I really, really, really didn’t want to like this book. I was so looking forward to taking the piss out of authors with the audacity to promise to make me a Marketing Superstar, let alone by doing it with B2B social media marketing.

I mean, what are the odds? Social media’s contribution in the B2B space is debatable at the best of times, and the track-pant-wearing-soul-patch-sporting-SXSW-attending-Starbucks-loitering Blognocrats have done nothing to persuade me that having a Pinterest page will mean anything more than I will miss yet another episode of Shameless.

But The B2B Social Media Book works from the thesis that social is actually a better channel for B2B than it is for B2C. We have a very clear understanding of our customers, a real or assumed expertise in our corner of the world, higher ARPU (average revenue per user) and lower budgets than our B2C friends, closer relationships between sales and customers and we’ve been steadily pounding out customer-facing content for decades. Heck, maybe those petroglyphs in France were really the quarterly newsletter for the Hunter-Gatherer Association.

The other thing is that Kip and Jeffrey understand about Daddies. Marketing’s Daddies are leads, revenue and market share. If social isn’t driving leads, it’s wasting time and, by the way, not getting a lot of internal support, either. This is basically a 200-page manual on how to get more leads from social stuff. The first few chapters tackle some basics, while Part II is a tactical guide to ebooks, webinars, blogs, LinkedIn, Twitter, Facebook (yes, the Big F) and email. Part III looks at mobile, tradeshows, team management and getting past the Hand-Wringers. The text is nicely written, easy to follow and each chapter ends with a great summary and tons of links (for this reason, alone, you should buy the Kindle version).

Even if you are totally rocking social or have no intention of explaining Tumblr to your CEO, please, please, please read Chapter Three. It’s the one about Search. And it serves as a powerful reminder of why marketers must keep learning. Search today is not the one you learned about when Lycos was something other than a brand of yogurt. And it’s not the one you cut your teeth on when AOL was supplying CDs to the rearview mirrors of America. It’s not even the one you used to convince your Corporate Overlords to buy that fancy CMS (content management system). It’s a whole new ballgame that has more to do with who likes you than who links to you.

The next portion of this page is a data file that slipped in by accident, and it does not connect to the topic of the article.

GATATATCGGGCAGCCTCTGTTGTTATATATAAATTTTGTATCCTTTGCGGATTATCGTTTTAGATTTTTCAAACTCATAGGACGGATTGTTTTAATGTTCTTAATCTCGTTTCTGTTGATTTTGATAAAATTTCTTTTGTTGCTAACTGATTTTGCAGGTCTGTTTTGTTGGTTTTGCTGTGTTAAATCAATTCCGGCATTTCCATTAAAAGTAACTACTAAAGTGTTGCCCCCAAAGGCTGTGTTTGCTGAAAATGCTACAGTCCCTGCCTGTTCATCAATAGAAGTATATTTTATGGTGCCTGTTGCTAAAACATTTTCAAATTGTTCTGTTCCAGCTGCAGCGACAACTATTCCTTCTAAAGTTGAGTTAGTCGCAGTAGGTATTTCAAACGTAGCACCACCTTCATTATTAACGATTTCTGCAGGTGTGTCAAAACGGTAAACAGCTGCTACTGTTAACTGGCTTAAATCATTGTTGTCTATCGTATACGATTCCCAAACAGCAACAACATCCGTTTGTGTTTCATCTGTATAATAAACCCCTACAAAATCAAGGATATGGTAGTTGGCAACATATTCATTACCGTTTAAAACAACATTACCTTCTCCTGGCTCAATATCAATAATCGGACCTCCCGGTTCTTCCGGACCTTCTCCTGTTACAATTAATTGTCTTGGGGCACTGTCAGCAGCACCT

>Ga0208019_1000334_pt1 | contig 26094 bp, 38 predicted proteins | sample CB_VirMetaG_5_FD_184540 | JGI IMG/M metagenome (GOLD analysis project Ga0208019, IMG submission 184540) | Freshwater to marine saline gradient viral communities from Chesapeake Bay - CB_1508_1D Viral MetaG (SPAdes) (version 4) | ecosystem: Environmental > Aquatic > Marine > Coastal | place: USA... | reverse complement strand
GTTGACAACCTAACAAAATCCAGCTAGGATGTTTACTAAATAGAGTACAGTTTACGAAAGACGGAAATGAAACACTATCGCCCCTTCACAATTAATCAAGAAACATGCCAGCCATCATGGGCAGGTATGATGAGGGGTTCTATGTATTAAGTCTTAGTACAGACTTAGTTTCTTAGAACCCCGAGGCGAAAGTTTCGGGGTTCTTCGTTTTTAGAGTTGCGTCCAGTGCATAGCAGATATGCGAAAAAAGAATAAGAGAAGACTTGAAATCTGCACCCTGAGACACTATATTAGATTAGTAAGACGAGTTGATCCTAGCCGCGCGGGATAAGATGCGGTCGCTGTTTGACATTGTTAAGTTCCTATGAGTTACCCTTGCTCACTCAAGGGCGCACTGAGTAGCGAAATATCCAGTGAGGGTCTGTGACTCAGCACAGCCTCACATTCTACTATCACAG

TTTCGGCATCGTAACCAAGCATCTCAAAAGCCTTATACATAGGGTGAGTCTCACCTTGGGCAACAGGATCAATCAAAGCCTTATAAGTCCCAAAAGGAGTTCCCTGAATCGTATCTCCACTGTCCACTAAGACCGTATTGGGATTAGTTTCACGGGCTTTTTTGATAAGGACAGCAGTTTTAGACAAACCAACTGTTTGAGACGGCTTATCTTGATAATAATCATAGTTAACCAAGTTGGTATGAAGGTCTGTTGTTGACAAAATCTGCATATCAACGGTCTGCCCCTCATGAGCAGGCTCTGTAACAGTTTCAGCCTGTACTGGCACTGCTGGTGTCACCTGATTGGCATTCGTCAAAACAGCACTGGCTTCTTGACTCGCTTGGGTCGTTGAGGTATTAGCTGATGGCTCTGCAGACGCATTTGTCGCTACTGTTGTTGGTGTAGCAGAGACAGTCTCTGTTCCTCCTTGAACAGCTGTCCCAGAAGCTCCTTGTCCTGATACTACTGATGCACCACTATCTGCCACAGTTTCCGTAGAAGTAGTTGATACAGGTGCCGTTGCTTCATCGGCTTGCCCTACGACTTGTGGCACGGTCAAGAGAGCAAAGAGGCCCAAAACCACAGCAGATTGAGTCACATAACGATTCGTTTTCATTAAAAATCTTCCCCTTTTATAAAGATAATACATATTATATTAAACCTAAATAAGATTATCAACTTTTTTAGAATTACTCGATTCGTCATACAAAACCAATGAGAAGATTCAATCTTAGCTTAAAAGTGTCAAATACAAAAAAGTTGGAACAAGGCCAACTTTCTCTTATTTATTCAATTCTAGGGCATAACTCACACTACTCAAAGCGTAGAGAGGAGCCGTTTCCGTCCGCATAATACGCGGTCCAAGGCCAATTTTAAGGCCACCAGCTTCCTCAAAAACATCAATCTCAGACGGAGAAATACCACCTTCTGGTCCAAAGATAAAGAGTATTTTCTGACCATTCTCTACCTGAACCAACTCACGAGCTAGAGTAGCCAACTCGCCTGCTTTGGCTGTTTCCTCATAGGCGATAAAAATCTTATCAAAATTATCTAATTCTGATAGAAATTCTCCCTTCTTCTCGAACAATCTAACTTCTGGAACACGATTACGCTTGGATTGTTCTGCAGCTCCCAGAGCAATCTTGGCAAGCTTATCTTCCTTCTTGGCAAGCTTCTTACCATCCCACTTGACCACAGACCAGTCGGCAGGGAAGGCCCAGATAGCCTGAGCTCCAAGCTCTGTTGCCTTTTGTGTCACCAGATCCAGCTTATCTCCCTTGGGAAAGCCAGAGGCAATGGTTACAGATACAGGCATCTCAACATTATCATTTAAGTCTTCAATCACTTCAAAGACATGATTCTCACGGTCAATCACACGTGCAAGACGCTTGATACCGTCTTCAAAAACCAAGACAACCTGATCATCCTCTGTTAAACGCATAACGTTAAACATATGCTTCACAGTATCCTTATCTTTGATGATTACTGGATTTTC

“Social media shares and mentions are quickly becoming the new inbound link…SEO is the number one reason a B2B company should be using social media marketing.”

Chapter Four is also an essential read, in my opinion. It’s the part about ROI. How refreshing to see this up at the front of the book instead of relegated to a confusing appendix with scary numbers. Even more refreshing is that it’s all familiar. Kip and Jeffrey don’t want you to learn any more scary equations; they just want you to understand the ones you already use. This chapter is an excellent reminder of why and how we calculate lifetime value and why we must first invest in accurate, reliable systems to collect and measure data. And speaking of Daddies, it includes this reminder:

“An easy mistake to make as a B2B marketer is to look at visits, leads, follows or some other tactic-specific metric of success. The real metric for success and the one graph that will propel you faster than anything else into marketing superstardom is revenue generated by marketing activity.”

The rest of the book is the kind of thing you can romp through based on your current projects. Each section includes a pretty decent primer on how and why to use a given tactic, and offers case studies of other B2B marketers who have made it work, including Indium, Corning and Intel. I liked the LinkedIn chapter, particularly its wise counsel to resist the urge to create all kinds of proprietary groups and instead wade into the existing cliques and mess with their heads a bit.

I almost blew past the chapter on Facebook. I have been of the firm belief that the Big F is for consumers and small businesses (and even they should act like adults more often). But the authors completely deflated my sanctimony with this simple comment: “If you can get your content in front of half a billion people daily, isn’t that worth considering?”. Um. Well. Yes. And even if the reality is a tiny fraction of a percent of the Big F’s post-pubescent users, that’s still a bunch more than were reading it before. I don’t have to be dull at parties anymore; I can be dull on Facebook.

Bottom Line: I’m not sure about superstardom; but since most marketers will settle for fending off the pitchfork carriers in HR for a while, I think you should read this book. It’s short, it’s well done. It will help you.